These growing black holes are located almost exclusively in galaxies more massive than the Milky Way. Massive galaxies where black hole growth is currently weak or absent typically have the structure and star content of old elliptical galaxies, which finished making stars long ago, researchers explained. Galaxies where black hole growth is currently strong have similar mass and structure, but show evidence for substantial recent star formation.
In its conclusion, the team said that as the rate of black hole growth increases, so does the amount of star formation within the past 100 million years, recent in astronomical terms. In the most extreme objects the black hole is growing as fast as in bright quasars and the galaxy is dominated by young stars.
They say that this probably means that the black hole is growing by swallowing some of the same supply of relatively cold and dense gas from which stars are forming elsewhere in the galaxy. The stellar mass of these galaxies and the masses of their central black holes are clearly growing together. Like chicken and egg, neither black hole nor galaxy can be said to come first; each is necessary for the other.
ABOUT THE SLOAN DIGITAL SKY SURVEY (SDSS)
The Sloan Digital Sky Survey (www.sdss.org) will map in detail one-quarter of the entire sky, determining the positions and absolute brightness of 100 million celestial objects. It will also measure the distances to more than a million galaxies and quasars. The Astrophysical Research Consortium (ARC) operates Apache Point Observatory, site of the SDSS telescopes.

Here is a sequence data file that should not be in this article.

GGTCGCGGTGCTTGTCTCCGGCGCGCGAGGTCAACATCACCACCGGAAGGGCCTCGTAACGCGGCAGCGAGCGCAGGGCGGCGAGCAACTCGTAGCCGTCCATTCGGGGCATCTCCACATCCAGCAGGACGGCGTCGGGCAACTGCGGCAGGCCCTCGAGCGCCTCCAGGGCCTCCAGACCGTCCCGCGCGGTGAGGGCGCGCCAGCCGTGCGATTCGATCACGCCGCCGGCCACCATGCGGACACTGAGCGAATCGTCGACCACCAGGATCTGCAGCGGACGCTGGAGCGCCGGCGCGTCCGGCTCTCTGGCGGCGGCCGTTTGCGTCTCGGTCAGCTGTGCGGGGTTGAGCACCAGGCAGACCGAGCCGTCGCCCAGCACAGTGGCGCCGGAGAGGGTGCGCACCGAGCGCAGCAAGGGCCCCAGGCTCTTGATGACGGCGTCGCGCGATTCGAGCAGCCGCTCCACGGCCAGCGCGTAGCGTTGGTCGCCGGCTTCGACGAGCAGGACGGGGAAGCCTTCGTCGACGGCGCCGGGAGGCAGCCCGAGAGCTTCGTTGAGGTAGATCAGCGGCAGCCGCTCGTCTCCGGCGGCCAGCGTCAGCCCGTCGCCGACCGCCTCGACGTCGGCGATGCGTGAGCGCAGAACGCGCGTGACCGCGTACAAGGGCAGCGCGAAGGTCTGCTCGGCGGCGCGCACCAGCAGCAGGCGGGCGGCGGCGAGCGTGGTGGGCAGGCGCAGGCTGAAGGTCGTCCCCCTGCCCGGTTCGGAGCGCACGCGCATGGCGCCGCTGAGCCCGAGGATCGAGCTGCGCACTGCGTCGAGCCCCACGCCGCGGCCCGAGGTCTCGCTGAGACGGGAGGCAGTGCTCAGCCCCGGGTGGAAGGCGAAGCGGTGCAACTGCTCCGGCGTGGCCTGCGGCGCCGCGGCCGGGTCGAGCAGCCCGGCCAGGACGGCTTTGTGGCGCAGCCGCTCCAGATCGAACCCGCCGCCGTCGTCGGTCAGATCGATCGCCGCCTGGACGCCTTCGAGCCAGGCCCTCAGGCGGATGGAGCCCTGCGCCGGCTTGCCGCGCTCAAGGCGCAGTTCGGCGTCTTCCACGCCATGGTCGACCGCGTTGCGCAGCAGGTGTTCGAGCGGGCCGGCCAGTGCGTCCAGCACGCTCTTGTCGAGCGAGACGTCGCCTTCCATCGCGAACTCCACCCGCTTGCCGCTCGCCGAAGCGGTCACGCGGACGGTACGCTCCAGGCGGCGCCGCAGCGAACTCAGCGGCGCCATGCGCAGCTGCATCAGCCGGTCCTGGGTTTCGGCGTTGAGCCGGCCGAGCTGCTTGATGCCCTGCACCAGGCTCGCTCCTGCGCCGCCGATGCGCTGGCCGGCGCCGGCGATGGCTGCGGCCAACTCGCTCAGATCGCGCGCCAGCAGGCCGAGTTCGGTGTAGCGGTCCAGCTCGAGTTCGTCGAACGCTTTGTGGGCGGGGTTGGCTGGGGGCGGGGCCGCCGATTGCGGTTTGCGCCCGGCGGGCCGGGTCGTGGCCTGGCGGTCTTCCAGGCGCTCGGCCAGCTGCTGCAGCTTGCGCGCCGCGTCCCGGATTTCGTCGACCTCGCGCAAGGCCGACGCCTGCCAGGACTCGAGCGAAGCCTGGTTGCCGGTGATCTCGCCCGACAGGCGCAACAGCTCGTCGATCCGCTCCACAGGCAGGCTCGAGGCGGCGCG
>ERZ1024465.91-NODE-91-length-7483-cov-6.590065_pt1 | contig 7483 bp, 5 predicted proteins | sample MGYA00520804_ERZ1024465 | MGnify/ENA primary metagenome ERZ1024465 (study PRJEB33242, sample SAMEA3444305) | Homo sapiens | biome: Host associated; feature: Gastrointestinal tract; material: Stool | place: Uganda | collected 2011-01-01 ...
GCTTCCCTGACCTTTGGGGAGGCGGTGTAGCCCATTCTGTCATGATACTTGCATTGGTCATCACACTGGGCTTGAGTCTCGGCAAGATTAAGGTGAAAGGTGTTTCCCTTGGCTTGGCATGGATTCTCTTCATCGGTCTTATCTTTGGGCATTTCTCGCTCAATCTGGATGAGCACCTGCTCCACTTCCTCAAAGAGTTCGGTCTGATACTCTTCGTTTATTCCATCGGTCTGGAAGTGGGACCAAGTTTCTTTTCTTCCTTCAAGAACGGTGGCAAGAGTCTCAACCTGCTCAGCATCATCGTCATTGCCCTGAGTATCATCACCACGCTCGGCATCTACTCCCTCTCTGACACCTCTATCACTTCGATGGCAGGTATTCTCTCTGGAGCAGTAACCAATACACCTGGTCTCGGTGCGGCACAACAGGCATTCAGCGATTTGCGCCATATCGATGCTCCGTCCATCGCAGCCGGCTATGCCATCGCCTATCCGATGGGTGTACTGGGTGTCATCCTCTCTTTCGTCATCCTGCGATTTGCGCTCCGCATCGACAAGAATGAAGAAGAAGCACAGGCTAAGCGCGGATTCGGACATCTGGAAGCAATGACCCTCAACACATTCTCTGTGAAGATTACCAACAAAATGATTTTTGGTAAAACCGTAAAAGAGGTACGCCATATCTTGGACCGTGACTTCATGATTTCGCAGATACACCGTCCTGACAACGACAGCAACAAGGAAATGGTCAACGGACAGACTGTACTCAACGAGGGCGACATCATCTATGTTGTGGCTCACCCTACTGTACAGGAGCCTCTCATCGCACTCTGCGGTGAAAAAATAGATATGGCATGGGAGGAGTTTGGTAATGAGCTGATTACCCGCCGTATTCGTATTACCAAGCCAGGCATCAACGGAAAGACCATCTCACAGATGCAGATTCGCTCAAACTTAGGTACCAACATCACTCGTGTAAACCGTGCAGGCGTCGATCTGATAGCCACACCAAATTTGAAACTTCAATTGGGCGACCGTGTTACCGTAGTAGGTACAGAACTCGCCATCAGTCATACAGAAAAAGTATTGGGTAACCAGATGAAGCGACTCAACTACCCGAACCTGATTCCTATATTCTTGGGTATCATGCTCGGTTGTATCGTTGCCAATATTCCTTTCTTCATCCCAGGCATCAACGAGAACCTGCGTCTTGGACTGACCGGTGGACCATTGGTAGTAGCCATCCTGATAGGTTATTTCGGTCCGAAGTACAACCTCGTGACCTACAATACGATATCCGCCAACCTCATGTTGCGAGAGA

SDSS is a joint project of The University of Chicago, Fermilab, the Institute for Advanced Study, the Japan Participation Group, The Johns Hopkins University, the Los Alamos National Laboratory, the Max-Planck-Institute for Astronomy (MPIA), the Max-Planck-Institute for Astrophysics (MPA), New Mexico State University, University of Pittsburgh, Princeton University, the United States Naval Observatory, and the University of Washington.
Funding for the project has been provided by the Alfred P. Sloan Foundation, the Participating Institutions, the National Aeronautics and Space Administration, the National Science Foundation, the U.S. Department of Energy, the Japanese Monbukagakusho and the Max Planck Society.
Authors of the Black Hole findings are:
Guinevere Kauffmann, Max-Planck-Institute for Astrophysics, Garching, Germany; email@example.com
Timothy Heckman, Johns Hopkins University, Baltimore, Md.; firstname.lastname@example.org
Christy Tremonti, Steward Observatory, University of Arizona, Tucson, Ariz., email@example.com
Jarle Brinchmann, Max-Planck-Institute for Astrophysics, firstname.lastname@example.org
Stephane Charlot, Max-Planck-Institute for Astrophysics, email@example.com
Simon White, Max-Planck-Institute for Astrophysics, firstname.lastname@example.org
Susan Ridgway, Johns Hopkins University; email@example.com
Jon Brinkmann, Apache Point Observatory, Sunspot, NM; firstname.lastname@example.org
Masataka Fukugita, University of Tokyo; email@example.com
Patrick B. Hall, Princeton University, Princeton, NJ and the Catholic University of Chile, Santiago; firstname.lastname@example.org
Zeljko Ivezic, Princeton University; email@example.com
Gordon Richards, Princeton University; firstname.lastname@example.org
Donald Schneider, Pennsylvania State University, State College, Penn.; email@example.com